Talking With Your Health Care Provider About Colorectal Cancer

Screening tests for colorectal cancer can save 30,000 lives each year. These tests not only detect colorectal cancer early, but can prevent colorectal cancer. In one test, non-cancerous polyps are removed before they become cancer.

When you turn 50 years old, or if you are younger and have a family or personal history of colorectal polyps, colorectal cancer, inflammatory bowel disease, or breast, uterine or endometrial cancer, you need to talk to your health care provider about colorectal cancer screening tests.

Here are some questions to help you begin this important conversation:

  1. I just turned 50 years old. Should I be tested for colorectal cancer?
  2. I don’t have any family history of colorectal cancer or of colorectal polyps. Should I still be screened?
  3. Or ... My medical history and/or my family medical history put me at an increased risk for colorectal cancer; should I be screened at a younger age and more often?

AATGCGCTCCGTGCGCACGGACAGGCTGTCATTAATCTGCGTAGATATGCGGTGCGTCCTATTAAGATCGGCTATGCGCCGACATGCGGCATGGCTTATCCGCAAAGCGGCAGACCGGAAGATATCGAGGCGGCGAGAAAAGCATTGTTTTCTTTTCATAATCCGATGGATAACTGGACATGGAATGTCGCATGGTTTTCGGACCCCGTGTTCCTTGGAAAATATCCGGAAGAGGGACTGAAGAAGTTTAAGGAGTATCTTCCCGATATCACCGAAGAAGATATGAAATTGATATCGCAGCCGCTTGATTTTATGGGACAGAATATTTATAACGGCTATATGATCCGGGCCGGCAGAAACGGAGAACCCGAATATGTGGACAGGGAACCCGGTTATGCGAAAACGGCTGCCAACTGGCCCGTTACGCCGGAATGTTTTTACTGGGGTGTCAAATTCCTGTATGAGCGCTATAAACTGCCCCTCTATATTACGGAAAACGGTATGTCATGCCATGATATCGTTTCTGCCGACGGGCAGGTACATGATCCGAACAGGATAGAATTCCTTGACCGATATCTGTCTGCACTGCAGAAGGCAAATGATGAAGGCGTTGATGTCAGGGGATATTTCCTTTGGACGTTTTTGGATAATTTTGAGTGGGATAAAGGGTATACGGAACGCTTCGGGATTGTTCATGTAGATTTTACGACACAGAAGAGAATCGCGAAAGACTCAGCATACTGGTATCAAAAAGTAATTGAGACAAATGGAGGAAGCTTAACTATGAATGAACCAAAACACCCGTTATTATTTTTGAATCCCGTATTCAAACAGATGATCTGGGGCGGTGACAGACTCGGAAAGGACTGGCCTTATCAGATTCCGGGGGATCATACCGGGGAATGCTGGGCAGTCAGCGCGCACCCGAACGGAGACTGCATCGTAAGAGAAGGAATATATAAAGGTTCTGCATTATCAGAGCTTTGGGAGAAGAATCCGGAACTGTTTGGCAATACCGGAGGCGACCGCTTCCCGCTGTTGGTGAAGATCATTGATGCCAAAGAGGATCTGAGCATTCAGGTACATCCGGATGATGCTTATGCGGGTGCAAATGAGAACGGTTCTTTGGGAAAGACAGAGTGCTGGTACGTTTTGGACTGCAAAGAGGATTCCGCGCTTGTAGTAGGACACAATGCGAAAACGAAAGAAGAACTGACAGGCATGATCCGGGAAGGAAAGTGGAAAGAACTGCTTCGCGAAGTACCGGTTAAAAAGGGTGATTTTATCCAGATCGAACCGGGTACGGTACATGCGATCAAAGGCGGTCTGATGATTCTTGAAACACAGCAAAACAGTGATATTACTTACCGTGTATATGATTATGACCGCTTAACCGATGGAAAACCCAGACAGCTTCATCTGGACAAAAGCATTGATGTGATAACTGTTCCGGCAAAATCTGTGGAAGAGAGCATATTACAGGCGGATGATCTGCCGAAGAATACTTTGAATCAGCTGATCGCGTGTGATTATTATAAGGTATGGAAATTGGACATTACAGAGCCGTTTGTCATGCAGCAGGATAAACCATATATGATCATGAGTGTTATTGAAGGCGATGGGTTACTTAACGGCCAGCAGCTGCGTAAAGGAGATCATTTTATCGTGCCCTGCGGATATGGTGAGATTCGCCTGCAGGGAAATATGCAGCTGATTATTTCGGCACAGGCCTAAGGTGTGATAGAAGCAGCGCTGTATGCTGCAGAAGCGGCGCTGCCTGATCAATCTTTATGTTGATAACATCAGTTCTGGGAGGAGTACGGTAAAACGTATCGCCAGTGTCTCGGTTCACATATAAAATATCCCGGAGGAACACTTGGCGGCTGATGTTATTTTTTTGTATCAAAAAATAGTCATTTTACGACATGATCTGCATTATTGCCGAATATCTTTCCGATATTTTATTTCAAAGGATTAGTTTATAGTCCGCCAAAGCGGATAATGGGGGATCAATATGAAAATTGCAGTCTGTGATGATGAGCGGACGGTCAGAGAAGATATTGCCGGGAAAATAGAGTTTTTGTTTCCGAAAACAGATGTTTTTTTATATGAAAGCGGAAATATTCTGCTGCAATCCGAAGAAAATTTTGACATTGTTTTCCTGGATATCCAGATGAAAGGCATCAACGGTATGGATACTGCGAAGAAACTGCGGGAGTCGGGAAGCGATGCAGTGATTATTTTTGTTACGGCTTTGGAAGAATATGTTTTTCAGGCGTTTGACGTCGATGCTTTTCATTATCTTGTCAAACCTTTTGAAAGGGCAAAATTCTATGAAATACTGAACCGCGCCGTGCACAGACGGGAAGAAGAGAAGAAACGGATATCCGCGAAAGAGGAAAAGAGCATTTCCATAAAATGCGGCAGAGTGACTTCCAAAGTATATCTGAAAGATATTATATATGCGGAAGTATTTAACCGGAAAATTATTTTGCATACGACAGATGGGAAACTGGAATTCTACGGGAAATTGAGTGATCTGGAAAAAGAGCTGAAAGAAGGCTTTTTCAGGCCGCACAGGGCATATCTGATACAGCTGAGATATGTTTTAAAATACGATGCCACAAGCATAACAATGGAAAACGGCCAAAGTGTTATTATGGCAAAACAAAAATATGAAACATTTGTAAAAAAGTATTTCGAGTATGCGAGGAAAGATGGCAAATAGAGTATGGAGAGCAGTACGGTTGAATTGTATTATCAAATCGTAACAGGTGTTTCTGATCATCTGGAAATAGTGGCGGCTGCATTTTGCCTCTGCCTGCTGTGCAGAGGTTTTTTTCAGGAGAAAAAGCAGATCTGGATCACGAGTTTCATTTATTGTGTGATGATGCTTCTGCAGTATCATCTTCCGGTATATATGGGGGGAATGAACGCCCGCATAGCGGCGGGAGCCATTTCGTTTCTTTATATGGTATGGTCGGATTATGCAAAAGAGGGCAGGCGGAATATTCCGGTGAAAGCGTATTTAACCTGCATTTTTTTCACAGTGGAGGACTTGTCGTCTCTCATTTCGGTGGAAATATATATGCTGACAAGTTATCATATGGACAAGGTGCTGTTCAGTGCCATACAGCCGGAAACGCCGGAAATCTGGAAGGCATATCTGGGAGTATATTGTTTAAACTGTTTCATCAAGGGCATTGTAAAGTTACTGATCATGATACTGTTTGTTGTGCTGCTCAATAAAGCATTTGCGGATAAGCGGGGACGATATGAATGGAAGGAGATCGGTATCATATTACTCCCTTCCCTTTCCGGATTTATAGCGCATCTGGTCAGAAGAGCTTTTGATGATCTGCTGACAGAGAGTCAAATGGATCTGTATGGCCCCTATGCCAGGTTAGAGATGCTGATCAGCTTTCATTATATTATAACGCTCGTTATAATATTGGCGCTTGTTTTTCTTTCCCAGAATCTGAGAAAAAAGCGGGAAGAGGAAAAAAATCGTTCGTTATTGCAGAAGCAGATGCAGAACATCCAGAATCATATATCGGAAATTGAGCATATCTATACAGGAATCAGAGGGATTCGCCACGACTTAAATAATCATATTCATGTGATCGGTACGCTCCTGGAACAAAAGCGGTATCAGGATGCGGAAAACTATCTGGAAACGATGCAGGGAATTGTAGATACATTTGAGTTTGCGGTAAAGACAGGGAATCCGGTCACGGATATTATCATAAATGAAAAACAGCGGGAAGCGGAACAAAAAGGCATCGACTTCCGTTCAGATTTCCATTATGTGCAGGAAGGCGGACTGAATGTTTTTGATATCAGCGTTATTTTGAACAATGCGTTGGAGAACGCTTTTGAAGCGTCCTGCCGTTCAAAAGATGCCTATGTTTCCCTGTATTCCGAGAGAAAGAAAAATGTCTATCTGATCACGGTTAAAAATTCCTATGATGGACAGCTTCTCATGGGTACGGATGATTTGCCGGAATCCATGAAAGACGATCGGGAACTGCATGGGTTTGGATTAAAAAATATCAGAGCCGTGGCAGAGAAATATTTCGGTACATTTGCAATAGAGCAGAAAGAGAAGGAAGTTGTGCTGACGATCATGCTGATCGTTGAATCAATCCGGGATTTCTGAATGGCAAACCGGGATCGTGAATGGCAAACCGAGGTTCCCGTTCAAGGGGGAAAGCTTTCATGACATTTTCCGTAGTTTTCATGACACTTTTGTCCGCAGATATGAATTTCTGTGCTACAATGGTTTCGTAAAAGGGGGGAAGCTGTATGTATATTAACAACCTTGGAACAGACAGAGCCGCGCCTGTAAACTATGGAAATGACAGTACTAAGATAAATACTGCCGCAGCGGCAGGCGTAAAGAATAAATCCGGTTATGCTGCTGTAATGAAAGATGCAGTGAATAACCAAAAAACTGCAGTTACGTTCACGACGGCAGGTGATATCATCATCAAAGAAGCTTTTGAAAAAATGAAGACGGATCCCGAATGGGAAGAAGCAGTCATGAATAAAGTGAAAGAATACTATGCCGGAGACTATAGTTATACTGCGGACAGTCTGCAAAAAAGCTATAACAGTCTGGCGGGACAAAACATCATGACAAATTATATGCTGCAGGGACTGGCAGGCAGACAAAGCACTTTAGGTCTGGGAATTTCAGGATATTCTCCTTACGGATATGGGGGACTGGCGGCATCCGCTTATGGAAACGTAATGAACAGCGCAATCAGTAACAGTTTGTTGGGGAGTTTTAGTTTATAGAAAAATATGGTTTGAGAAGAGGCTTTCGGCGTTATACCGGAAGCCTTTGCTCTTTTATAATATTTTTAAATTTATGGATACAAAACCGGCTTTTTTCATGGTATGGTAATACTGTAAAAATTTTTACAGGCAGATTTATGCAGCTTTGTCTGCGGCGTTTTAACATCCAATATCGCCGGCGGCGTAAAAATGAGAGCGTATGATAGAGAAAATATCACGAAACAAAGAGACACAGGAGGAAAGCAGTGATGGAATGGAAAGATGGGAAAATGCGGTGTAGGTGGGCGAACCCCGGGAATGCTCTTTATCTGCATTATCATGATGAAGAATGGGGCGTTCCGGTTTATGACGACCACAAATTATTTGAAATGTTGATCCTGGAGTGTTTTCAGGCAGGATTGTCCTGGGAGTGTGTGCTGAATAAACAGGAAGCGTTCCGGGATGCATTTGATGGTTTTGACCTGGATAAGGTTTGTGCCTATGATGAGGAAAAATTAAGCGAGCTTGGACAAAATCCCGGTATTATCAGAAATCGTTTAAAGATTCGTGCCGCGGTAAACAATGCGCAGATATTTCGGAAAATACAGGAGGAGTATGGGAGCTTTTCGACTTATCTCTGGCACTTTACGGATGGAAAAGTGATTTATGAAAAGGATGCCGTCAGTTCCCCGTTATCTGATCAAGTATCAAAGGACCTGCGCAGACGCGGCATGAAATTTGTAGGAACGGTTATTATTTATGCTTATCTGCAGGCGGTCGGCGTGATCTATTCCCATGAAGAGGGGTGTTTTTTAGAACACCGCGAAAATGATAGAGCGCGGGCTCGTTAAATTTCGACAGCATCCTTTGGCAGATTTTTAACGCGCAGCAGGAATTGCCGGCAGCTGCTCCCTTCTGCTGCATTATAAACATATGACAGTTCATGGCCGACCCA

4. I understand there are a number of screening tests available; would you tell me about each of these tests and the pros and cons of each?
  5. I don’t know which screening test is appropriate for me now. Which test do you recommend and why?
  6. Will you perform the test? If not, who will?
  7. Will I be awake or asleep during the test?
  8. Will the test hurt?
  9. How will I learn the results of the test?
  10. What kind of follow-up care will I need if the tests show a problem?
  11. If the tests show nothing wrong, when should I be tested again?
  12. What is the cost of these tests? Will my insurance cover the cost?

Source: Information provided by the Prevent Cancer Foundation, Founders of National Colorectal Cancer Awareness Month.

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